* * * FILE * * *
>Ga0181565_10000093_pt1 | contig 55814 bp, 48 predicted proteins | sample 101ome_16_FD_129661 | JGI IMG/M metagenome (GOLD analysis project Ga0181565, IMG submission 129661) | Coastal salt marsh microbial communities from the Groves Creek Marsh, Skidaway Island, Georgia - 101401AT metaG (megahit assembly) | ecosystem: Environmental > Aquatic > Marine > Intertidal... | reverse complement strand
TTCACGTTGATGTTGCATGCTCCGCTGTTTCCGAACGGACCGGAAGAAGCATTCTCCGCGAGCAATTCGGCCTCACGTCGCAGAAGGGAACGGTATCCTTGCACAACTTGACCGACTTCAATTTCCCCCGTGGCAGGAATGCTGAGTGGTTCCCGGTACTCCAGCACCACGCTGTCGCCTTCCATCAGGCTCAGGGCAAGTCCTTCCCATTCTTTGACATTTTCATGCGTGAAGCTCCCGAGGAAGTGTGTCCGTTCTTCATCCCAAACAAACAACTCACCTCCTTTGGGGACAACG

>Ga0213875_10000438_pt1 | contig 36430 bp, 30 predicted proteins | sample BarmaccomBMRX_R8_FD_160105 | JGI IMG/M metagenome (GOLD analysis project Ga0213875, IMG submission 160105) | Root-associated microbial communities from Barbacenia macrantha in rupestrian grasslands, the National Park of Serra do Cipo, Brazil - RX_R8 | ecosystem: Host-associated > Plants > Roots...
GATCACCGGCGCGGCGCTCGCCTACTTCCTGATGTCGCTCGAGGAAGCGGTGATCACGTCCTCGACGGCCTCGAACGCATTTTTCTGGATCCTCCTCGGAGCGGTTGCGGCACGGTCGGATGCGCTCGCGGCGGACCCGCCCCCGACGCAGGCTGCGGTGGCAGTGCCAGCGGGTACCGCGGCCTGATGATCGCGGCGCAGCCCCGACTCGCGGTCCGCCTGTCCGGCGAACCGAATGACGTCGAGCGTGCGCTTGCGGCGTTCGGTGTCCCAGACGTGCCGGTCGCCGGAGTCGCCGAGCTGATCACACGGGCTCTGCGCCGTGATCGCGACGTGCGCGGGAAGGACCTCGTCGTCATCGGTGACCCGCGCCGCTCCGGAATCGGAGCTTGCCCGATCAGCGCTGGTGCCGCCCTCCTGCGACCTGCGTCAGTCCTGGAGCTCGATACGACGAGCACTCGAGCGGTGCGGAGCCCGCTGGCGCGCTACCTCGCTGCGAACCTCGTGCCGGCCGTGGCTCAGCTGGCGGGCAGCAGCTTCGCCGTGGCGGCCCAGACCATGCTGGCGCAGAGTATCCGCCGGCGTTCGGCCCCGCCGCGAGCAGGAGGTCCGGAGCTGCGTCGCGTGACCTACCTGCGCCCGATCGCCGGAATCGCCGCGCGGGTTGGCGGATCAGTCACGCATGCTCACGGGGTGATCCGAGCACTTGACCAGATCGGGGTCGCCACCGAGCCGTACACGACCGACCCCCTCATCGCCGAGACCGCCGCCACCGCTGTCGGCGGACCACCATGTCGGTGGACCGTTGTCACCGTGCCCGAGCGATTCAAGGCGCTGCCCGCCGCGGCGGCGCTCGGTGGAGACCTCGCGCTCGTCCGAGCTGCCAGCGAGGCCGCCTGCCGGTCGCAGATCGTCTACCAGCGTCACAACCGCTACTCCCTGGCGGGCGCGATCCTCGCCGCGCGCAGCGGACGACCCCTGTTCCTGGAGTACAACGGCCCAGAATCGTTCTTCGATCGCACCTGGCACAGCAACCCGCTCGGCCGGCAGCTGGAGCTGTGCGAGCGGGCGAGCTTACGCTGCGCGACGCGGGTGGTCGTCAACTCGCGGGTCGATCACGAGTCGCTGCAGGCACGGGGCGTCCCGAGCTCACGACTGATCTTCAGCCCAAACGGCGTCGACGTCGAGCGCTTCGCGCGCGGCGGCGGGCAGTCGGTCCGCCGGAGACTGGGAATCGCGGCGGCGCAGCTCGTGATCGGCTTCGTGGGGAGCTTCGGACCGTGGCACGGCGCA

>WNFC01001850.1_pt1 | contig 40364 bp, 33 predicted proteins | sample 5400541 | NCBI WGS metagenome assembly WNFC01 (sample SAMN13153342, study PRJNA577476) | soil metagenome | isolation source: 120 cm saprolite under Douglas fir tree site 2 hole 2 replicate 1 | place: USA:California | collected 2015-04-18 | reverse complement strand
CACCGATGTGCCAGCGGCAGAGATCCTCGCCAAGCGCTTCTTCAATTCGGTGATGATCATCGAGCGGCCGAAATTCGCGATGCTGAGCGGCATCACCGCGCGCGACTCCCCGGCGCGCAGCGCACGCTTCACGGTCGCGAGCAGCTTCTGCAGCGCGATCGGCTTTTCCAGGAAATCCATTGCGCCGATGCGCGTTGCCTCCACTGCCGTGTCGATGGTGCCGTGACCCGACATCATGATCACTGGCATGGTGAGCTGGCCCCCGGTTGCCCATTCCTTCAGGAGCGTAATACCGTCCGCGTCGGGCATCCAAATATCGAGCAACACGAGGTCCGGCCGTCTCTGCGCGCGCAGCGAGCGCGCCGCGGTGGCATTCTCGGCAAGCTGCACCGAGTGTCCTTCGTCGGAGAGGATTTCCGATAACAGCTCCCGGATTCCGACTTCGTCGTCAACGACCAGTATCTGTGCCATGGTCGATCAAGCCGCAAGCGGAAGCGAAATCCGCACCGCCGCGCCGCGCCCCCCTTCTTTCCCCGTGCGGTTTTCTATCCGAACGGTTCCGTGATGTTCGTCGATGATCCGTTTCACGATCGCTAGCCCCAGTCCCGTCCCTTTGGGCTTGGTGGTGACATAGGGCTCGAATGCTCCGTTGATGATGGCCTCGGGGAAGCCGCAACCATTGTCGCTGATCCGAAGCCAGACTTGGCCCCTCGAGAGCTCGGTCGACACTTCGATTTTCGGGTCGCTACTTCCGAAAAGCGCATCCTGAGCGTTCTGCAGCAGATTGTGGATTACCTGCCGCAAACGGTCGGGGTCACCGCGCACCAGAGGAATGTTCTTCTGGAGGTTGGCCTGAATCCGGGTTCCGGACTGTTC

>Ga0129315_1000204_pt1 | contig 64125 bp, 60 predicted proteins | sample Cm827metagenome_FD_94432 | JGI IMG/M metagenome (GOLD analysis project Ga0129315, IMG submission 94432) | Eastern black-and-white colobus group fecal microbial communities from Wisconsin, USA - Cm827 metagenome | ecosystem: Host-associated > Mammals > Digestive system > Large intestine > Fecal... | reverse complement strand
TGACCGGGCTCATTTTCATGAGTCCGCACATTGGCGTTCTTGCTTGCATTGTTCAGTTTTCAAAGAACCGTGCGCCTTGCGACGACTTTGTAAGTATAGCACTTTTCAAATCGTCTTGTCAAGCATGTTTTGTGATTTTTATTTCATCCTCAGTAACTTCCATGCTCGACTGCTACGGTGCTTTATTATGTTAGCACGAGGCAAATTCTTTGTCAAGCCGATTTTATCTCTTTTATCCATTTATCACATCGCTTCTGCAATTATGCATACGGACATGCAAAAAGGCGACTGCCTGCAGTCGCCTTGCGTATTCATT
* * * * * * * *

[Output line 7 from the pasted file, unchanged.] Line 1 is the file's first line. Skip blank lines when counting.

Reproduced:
>Ga0129315_1000204_pt1 | contig 64125 bp, 60 predicted proteins | sample Cm827metagenome_FD_94432 | JGI IMG/M metagenome (GOLD analysis project Ga0129315, IMG submission 94432) | Eastern black-and-white colobus group fecal microbial communities from Wisconsin, USA - Cm827 metagenome | ecosystem: Host-associated > Mammals > Digestive system > Large intestine > Fecal... | reverse complement strand